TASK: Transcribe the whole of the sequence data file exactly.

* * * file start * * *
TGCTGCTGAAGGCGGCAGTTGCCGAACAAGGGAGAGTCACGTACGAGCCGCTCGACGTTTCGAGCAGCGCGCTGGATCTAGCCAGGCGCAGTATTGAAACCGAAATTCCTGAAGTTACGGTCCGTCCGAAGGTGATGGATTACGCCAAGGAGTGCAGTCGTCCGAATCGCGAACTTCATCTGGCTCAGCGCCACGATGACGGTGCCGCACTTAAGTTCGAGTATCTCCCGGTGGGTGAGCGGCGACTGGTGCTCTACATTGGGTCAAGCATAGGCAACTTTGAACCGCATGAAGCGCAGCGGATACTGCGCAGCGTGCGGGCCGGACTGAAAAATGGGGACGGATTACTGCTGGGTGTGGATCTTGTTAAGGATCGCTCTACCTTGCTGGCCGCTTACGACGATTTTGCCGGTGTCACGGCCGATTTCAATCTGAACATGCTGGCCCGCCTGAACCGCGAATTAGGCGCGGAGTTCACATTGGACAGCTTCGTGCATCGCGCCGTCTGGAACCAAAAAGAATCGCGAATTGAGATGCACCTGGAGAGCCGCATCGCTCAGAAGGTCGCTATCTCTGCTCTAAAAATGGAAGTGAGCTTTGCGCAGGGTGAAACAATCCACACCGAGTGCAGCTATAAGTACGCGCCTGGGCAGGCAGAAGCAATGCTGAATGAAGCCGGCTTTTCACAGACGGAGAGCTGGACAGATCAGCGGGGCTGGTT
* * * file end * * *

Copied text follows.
TGCTGCTGAAGGCGGCAGTTGCCGAACAAGGGAGAGTCACGTACGAGCCGCTCGACGTTTCGAGCAGCGCGCTGGATCTAGCCAGGCGCAGTATTGAAACCGAAATTCCTGAAGTTACGGTCCGTCCGAAGGTGATGGATTACGCCAAGGAGTGCAGTCGTCCGAATCGCGAACTTCATCTGGCTCAGCGCCACGATGACGGTGCCGCACTTAAGTTCGAGTATCTCCCGGTGGGTGAGCGGCGACTGGTGCTCTACATTGGGTCAAGCATAGGCAACTTTGAACCGCATGAAGCGCAGCGGATACTGCGCAGCGTGCGGGCCGGACTGAAAAATGGGGACGGATTACTGCTGGGTGTGGATCTTGTTAAGGATCGCTCTACCTTGCTGGCCGCTTACGACGATTTTGCCGGTGTCACGGCCGATTTCAATCTGAACATGCTGGCCCGCCTGAACCGCGAATTAGGCGCGGAGTTCACATTGGACAGCTTCGTGCATCGCGCCGTCTGGAACCAAAAAGAATCGCGAATTGAGATGCACCTGGAGAGCCGCATCGCTCAGAAGGTCGCTATCTCTGCTCTAAAAATGGAAGTGAGCTTTGCGCAGGGTGAAACAATCCACACCGAGTGCAGCTATAAGTACGCGCCTGGGCAGGCAGAAGCAATGCTGAATGAAGCCGGCTTTTCACAGACGGAGAGCTGGACAGATCAGCGGGGCTGGTT